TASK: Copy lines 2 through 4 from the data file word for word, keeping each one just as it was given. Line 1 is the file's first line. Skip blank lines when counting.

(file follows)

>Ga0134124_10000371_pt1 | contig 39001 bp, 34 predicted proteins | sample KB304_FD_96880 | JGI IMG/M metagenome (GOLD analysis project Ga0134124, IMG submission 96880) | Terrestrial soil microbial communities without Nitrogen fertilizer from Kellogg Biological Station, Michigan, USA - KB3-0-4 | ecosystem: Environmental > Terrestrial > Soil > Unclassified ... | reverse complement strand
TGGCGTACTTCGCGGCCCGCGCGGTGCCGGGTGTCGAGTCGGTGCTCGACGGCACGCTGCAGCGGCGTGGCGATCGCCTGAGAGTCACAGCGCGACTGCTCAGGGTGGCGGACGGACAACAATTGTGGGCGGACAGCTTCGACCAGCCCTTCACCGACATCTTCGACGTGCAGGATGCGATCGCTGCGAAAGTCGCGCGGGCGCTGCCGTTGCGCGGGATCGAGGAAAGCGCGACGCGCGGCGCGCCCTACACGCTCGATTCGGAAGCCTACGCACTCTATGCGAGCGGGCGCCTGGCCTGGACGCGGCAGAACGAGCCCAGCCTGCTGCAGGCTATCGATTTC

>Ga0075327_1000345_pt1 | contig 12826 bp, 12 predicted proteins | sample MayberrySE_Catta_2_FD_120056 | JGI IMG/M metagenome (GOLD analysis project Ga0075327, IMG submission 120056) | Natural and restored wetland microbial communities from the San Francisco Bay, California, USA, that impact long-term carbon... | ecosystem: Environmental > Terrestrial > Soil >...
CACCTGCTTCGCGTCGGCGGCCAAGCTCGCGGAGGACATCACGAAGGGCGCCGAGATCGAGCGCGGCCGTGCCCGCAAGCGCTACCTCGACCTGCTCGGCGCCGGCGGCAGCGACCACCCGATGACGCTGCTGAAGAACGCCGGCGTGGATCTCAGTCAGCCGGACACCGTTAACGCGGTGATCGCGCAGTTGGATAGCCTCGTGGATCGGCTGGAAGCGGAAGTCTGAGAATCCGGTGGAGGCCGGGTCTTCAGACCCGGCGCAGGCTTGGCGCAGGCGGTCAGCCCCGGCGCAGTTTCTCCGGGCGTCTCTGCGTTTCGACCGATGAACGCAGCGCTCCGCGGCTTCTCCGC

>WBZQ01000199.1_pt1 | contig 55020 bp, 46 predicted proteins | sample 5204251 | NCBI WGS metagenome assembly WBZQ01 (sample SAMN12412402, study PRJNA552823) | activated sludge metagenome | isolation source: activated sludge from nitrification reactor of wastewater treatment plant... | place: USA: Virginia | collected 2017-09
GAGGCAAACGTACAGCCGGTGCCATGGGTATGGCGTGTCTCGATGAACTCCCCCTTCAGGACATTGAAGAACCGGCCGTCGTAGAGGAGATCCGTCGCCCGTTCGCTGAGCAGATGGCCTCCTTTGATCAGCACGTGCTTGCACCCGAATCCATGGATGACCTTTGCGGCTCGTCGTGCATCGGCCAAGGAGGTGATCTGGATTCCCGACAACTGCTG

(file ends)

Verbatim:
TGGCGTACTTCGCGGCCCGCGCGGTGCCGGGTGTCGAGTCGGTGCTCGACGGCACGCTGCAGCGGCGTGGCGATCGCCTGAGAGTCACAGCGCGACTGCTCAGGGTGGCGGACGGACAACAATTGTGGGCGGACAGCTTCGACCAGCCCTTCACCGACATCTTCGACGTGCAGGATGCGATCGCTGCGAAAGTCGCGCGGGCGCTGCCGTTGCGCGGGATCGAGGAAAGCGCGACGCGCGGCGCGCCCTACACGCTCGATTCGGAAGCCTACGCACTCTATGCGAGCGGGCGCCTGGCCTGGACGCGGCAGAACGAGCCCAGCCTGCTGCAGGCTATCGATTTC

>Ga0075327_1000345_pt1 | contig 12826 bp, 12 predicted proteins | sample MayberrySE_Catta_2_FD_120056 | JGI IMG/M metagenome (GOLD analysis project Ga0075327, IMG submission 120056) | Natural and restored wetland microbial communities from the San Francisco Bay, California, USA, that impact long-term carbon... | ecosystem: Environmental > Terrestrial > Soil >...
CACCTGCTTCGCGTCGGCGGCCAAGCTCGCGGAGGACATCACGAAGGGCGCCGAGATCGAGCGCGGCCGTGCCCGCAAGCGCTACCTCGACCTGCTCGGCGCCGGCGGCAGCGACCACCCGATGACGCTGCTGAAGAACGCCGGCGTGGATCTCAGTCAGCCGGACACCGTTAACGCGGTGATCGCGCAGTTGGATAGCCTCGTGGATCGGCTGGAAGCGGAAGTCTGAGAATCCGGTGGAGGCCGGGTCTTCAGACCCGGCGCAGGCTTGGCGCAGGCGGTCAGCCCCGGCGCAGTTTCTCCGGGCGTCTCTGCGTTTCGACCGATGAACGCAGCGCTCCGCGGCTTCTCCGC